School Psychology track receives national designation
The School Psychology track of the Educational Specialist (Ed.S.) degree program in Psychology and Counseling at Arkansas State University has most recently been designated as “Nationally Recognized” by the National Association of School Psychologists (NASP). NASP serves as the Specialized Professional Association (SPA) for the National Counsel for Accreditation of Teacher Education (NCATE). The program had initially been designated as “Nationally Recognized with Conditions” in 2009 following an initial submission. NASP program approval/national recognition is a key indicator of quality graduate education in school psychology, including comprehensive content and extensive and properly supervised field experiences and internships, as judged by trained national reviewers. NASP approval/national recognition offers a number of advantages to programs, program graduates, the profession of school psychology, and most importantly to children, families, and schools. Dr. John D. Hall, Psychology and Counseling, coordinates the track and is also chair of the departmental school psychology committee. Dr. Hall noted that receiving the "Nationally Recognized" designation is another significant milestone for the program, department, college, and university. The school psychology committee also consists of Dr. Amy Claxton, Psychology, and Dr. Craig Jones, Psychology and Counseling. Dr. Hall expressed appreciation to the committee, other faculty in the department and college, current students, past graduates, school psychology field supervisors, and the schools for assisting the program in obtaining this level of recognition. For details, contact Dr. John D. Hall, ext. 3041, visit the Specialist in Psychology and Counseling webpage, or see the NewsPage release.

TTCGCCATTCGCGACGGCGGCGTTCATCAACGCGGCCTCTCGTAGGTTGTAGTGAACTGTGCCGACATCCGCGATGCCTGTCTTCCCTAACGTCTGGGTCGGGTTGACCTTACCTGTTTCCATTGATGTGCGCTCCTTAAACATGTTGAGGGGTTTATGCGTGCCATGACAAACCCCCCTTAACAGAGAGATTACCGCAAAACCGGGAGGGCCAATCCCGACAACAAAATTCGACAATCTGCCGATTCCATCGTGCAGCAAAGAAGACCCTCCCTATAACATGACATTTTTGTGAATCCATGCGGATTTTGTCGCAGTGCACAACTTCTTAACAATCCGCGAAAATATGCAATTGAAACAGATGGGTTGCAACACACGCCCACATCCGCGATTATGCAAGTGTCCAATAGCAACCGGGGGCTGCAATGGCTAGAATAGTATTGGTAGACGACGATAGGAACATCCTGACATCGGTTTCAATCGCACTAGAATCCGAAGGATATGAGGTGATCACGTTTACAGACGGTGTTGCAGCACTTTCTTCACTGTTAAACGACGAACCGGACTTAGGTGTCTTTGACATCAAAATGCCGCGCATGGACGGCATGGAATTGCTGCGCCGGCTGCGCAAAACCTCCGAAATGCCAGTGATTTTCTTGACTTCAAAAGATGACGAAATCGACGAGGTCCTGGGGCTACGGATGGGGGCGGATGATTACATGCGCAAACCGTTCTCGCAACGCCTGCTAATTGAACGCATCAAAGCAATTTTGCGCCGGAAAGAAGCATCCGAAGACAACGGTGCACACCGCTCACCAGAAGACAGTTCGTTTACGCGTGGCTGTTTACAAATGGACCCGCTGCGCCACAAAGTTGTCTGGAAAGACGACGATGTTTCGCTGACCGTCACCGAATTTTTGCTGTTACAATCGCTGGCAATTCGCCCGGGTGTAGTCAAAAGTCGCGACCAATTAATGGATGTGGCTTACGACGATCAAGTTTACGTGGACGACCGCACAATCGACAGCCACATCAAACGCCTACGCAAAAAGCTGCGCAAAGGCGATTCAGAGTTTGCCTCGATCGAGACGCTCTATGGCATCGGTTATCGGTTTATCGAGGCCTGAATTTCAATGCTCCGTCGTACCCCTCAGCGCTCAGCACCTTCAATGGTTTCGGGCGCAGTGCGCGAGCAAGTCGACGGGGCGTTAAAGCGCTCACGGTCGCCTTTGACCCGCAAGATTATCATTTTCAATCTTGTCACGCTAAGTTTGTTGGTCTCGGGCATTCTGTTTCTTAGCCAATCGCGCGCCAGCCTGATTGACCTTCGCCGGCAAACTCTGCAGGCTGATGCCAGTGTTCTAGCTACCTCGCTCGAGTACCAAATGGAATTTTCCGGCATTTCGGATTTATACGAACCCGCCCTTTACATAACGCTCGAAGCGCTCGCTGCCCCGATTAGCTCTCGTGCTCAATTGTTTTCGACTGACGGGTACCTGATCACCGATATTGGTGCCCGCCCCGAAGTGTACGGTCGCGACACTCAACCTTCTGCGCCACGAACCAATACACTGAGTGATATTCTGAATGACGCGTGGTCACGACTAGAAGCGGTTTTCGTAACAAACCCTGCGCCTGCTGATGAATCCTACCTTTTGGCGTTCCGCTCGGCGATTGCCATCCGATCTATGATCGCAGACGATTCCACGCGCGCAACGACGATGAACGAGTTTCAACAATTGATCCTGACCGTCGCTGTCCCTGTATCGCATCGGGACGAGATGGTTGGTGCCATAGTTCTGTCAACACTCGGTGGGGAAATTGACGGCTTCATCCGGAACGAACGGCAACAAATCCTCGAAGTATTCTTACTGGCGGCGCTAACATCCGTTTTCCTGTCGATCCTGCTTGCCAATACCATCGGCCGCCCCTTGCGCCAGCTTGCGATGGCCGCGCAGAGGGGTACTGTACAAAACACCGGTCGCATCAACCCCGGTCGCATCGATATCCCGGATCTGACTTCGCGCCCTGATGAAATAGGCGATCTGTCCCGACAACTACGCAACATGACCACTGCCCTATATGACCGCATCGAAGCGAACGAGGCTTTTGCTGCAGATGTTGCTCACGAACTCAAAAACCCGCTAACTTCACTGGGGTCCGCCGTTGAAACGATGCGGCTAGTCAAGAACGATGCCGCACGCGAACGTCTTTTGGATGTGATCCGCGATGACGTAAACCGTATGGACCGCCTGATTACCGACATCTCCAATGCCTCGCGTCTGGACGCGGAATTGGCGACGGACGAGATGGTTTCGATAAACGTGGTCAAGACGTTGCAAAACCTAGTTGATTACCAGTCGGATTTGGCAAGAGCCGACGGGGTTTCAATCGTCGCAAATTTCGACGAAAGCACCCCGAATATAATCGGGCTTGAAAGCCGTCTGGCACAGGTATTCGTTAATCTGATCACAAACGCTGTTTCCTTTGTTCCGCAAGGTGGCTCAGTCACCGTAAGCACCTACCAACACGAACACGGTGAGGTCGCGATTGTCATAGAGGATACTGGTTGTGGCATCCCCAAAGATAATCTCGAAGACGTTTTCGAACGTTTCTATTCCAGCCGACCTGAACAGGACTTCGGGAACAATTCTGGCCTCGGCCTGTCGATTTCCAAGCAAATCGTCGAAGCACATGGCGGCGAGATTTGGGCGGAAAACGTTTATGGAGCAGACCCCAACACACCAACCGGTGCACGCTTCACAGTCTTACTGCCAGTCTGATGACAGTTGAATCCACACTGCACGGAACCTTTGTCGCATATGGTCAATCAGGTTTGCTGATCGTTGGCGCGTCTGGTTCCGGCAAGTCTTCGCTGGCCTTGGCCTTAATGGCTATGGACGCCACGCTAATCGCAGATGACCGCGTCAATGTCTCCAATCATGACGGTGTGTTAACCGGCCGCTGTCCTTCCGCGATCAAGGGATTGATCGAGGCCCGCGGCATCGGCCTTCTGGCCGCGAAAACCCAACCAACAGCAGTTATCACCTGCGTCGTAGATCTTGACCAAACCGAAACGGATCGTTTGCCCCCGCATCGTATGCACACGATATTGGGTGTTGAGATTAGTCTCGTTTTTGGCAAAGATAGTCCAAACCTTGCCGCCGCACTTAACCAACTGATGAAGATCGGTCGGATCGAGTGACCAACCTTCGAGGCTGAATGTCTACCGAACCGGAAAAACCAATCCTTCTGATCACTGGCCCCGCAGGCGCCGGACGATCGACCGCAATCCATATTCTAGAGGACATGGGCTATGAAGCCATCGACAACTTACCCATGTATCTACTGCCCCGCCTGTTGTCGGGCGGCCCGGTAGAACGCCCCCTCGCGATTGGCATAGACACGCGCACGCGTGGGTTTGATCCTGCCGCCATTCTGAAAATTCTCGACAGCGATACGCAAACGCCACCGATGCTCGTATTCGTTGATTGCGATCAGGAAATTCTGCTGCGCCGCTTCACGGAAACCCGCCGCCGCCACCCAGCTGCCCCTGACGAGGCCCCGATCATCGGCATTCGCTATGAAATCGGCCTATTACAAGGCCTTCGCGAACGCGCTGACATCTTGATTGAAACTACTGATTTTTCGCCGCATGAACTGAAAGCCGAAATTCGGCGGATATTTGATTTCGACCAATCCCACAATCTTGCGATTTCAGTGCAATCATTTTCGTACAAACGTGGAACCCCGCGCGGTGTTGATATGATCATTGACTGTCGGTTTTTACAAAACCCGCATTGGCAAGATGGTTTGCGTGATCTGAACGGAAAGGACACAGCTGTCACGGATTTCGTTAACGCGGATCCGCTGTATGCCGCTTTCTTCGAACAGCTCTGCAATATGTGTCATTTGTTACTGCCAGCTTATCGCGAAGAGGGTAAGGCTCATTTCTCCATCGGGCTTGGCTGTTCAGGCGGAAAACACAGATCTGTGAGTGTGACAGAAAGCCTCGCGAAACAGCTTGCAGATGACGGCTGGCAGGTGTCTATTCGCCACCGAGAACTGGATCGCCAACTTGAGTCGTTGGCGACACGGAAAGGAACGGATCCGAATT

ASU  supports licensed vendors only